When Microsoft stumbles, there's usually a legion of competitors and card-carrying Redmond haters standing by to gloat. That's decidedly not the case, at least among competitors, in the wake of a $521 million judgment against Microsoft over a Web browser patent.
The collective response has been more like, "Uh-oh."
Lawyers for Eolas Technologies Inc. -- which is basically founder Michael Doyle -- successfully argued in a federal court that Microsoft's Internet Explorer violated Eolas' patented browser technology. Now, Microsoft competitors fear that they may be next on the lawsuit hit list, or even worse, that their software won't be easily accessible if IE is retooled to avoid the patent issue.
The fallout reaches even further. It seems that the World Wide Web Consortium (W3C) is so concerned that the HTML standard may now be construed as a patent violator that it has formed a committee to look into whether changes need to be made to the ubiquitous language of the Web.
A potential white knight for Microsoft is software rock star Ray Ozzie. The Lotus Notes creator says he was using the disputed technology long before Eolas applied for its patent. Ozzie sort of owes Gates et al, since Microsoft is a major investor in Ozzie's Groove Networks
Stay tuned, this drama's just getting started.
Some official Microsoft-bashing was released this week, as the Computer & Communications Industry Association unloaded a research paper, widely reported on by the media, that says Internet viruses and worms will continue unabated in a world dominated by the Windows operating system.
The Washington, D.C.-based organization's treatise was authored by corporate technology executives and security researchers, who urged the world's governments to force Microsoft to reveal more of its Windows source code so that better security tools can be developed.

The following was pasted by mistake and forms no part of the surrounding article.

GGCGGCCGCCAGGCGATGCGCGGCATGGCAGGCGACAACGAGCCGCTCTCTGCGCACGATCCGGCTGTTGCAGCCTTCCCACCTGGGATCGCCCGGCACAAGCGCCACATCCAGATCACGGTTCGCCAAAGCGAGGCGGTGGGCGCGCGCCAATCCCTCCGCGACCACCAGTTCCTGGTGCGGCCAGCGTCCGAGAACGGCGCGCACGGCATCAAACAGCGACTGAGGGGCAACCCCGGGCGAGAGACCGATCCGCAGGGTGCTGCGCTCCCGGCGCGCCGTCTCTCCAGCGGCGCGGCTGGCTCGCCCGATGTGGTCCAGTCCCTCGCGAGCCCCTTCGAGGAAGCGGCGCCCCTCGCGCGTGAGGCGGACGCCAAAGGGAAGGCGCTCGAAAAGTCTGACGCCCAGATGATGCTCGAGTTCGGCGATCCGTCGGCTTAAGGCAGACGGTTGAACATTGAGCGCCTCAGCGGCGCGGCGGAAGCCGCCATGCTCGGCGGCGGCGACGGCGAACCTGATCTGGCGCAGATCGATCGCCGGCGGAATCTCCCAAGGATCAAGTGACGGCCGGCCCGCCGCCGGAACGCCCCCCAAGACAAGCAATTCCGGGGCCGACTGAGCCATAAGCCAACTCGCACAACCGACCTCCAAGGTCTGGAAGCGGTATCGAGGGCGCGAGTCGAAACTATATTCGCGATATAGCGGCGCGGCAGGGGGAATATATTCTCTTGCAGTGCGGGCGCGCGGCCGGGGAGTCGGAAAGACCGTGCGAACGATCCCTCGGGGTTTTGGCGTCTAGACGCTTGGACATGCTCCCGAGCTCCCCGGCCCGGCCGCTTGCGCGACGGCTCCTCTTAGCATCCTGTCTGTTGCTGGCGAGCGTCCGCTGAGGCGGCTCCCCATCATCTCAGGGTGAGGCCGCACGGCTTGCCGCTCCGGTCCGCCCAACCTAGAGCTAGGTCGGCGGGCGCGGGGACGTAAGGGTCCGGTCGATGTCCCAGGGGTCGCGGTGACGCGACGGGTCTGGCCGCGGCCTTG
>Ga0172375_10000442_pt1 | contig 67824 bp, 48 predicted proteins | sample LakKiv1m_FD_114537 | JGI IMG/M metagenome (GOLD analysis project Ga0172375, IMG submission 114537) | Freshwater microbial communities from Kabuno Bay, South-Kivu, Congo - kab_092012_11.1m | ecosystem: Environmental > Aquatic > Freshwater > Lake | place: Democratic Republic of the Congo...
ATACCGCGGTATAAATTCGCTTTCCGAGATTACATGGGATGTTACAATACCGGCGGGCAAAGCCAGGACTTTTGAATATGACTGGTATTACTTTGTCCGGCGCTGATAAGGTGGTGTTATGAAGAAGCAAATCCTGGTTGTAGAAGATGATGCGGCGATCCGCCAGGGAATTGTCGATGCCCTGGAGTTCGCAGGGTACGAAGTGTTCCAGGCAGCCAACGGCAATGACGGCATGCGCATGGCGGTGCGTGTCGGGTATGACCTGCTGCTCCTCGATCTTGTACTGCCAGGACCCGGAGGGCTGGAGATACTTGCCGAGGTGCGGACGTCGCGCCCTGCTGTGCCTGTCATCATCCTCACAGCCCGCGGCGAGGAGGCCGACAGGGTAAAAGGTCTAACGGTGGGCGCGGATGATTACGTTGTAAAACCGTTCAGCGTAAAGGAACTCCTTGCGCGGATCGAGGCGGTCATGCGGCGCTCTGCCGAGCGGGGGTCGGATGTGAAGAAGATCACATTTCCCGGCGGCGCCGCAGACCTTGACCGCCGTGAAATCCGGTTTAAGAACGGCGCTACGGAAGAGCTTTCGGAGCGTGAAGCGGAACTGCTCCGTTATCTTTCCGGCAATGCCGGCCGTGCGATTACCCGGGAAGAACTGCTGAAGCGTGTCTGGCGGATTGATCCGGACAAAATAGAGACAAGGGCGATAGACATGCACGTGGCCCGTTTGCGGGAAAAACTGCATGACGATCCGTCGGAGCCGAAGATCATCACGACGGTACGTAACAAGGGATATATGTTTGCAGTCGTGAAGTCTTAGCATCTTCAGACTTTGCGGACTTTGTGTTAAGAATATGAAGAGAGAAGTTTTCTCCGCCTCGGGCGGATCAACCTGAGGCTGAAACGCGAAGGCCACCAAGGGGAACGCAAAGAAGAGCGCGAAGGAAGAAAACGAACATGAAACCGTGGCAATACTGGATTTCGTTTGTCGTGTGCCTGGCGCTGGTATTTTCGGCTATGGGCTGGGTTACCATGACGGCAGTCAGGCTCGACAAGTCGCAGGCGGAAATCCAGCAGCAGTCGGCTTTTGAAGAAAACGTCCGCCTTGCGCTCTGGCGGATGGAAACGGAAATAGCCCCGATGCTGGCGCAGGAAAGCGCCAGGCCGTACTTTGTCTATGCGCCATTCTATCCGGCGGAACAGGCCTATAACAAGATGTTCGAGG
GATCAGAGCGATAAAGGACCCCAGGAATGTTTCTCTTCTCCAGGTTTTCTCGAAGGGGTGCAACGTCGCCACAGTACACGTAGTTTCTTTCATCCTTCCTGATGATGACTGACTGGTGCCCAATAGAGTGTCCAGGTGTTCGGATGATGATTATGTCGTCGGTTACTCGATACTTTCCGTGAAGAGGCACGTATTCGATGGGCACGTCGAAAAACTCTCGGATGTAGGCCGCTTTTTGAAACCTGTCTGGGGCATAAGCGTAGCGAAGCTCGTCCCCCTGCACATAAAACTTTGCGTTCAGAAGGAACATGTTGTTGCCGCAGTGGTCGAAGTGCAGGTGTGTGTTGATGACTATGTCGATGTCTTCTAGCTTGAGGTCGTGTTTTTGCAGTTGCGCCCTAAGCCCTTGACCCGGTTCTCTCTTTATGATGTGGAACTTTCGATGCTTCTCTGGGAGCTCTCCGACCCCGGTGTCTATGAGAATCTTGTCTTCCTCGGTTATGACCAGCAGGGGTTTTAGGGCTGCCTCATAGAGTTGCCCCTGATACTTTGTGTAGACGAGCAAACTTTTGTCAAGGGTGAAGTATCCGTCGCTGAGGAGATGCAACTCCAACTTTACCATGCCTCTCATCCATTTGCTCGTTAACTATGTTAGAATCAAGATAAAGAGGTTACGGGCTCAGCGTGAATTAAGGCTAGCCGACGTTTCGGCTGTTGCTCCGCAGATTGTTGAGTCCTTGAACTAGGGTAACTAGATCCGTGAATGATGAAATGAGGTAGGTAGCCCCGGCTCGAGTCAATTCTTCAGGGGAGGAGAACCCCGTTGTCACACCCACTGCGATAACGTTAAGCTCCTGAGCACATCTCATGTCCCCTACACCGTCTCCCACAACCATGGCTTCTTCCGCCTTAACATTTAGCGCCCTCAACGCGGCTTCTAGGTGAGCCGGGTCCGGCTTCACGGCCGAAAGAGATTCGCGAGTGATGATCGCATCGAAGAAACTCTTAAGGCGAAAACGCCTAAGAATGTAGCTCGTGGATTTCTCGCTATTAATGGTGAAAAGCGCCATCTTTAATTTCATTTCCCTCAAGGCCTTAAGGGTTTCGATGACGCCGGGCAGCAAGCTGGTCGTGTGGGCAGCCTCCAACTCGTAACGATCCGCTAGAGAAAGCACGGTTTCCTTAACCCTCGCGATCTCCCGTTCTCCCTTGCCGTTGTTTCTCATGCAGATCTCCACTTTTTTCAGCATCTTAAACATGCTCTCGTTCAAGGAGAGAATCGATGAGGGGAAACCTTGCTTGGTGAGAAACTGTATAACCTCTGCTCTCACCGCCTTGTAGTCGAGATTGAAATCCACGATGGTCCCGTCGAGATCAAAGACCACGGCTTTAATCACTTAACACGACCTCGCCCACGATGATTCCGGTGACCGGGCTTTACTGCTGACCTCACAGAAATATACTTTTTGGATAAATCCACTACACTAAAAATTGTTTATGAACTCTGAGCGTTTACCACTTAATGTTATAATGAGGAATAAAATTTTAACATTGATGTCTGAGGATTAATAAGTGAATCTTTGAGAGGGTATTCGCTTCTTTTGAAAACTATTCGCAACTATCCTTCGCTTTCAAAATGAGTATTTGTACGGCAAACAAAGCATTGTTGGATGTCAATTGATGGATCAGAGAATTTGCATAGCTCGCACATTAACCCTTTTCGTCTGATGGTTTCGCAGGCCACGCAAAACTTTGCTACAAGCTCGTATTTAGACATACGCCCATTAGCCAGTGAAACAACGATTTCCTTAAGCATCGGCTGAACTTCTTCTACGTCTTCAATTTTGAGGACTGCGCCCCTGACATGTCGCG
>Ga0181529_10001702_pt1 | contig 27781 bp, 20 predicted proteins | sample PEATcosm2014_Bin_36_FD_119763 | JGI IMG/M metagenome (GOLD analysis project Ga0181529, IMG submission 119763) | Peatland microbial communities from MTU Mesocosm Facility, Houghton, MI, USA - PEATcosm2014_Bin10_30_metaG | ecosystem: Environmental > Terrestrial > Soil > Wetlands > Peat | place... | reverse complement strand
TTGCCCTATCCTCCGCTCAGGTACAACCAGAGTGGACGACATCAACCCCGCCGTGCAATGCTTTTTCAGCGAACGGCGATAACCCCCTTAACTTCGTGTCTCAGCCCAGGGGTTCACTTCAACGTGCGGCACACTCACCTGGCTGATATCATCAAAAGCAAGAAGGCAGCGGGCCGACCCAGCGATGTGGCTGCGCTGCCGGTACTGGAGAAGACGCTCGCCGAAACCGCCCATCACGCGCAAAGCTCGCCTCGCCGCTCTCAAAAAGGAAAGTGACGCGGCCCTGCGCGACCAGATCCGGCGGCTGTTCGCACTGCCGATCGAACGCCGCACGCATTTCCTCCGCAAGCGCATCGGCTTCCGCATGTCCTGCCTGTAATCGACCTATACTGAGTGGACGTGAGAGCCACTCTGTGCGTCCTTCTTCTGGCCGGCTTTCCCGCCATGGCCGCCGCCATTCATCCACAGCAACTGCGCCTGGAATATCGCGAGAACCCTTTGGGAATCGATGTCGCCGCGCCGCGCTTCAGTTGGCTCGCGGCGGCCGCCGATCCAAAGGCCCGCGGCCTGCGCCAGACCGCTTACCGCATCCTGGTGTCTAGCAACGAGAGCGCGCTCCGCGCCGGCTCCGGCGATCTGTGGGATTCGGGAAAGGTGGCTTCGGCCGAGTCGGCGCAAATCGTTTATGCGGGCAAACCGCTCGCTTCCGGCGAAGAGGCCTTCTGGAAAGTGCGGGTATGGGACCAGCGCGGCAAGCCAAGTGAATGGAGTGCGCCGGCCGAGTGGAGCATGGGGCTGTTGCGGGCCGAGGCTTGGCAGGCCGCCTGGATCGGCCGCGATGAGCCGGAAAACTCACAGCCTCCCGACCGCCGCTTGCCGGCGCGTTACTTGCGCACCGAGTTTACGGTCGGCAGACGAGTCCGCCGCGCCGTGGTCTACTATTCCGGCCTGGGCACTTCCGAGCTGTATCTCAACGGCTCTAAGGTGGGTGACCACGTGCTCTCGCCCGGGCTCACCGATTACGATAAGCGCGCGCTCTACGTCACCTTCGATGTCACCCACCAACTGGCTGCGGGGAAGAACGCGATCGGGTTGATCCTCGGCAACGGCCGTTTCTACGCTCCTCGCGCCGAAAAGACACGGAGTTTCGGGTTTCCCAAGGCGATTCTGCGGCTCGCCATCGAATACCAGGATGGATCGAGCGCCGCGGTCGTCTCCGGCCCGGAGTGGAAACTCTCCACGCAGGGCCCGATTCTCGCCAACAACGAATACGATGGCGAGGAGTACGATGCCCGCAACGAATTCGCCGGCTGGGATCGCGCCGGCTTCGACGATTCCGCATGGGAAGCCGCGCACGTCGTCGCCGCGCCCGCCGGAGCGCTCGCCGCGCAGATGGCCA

But even those who worked on the report were divided about who's to blame for the lack of diversity. Most criticized Microsoft for its go-for-the-throat business practices, although one member, security expert Bruce Schneier, said alternatives to Windows exist. Users choose not to buy them, he said, so they should shoulder some of the blame for the endless wave of exploited-software cases.
Unless you count getting an unemployment check, it doesn't pay to be critical of Microsoft, however. On Thursday, report participant Dan Geer, chief technology officer for the security consultancy AtStake Inc., lost his job. AtStake, which does business with Microsoft, denied that Geer's departure had anything to do with the report. But the company was quick to say it hadn't sanctioned Geer's role in the research.
On the product front, the beta for a newly minted version of Microsoft's Software Update Services has been put on hold for the time being. An e-mail to users from Redmond said version 2.0 of the Windows utility has been "delayed shortly," although it gave no further details. SUS is a free patch management application that is bundled with Windows. SUS 2.0, which is due to be released later this year, will be able to patch a range of Microsoft products, not just Windows, as is the case with the current version.
Those eager for details on Longhorn, the next version of Windows, should be able to get their fix at Microsoft's Professional Developers Conference in October. Redmond is promising to dole out more information about the software, which is a long way from reality, judging by Microsoft's recommendation that customers adopt Windows 2000 until Longhorn is ready.
The weird Windows story of the week goes to D Squared Solutions, a software maker that apparently likes to play both sides of the fence. The San Diego-based company is using the Windows Messenger utility to blast out pop-up ads that pitch software that purports to combat, you guessed it, pop-up ads. Wired.com quoted one user who likened the practice to the mob extorting "protection" money out of small businesses.
D Squared should see if there's a Sopranos cast member willing to serve as its pitchman.
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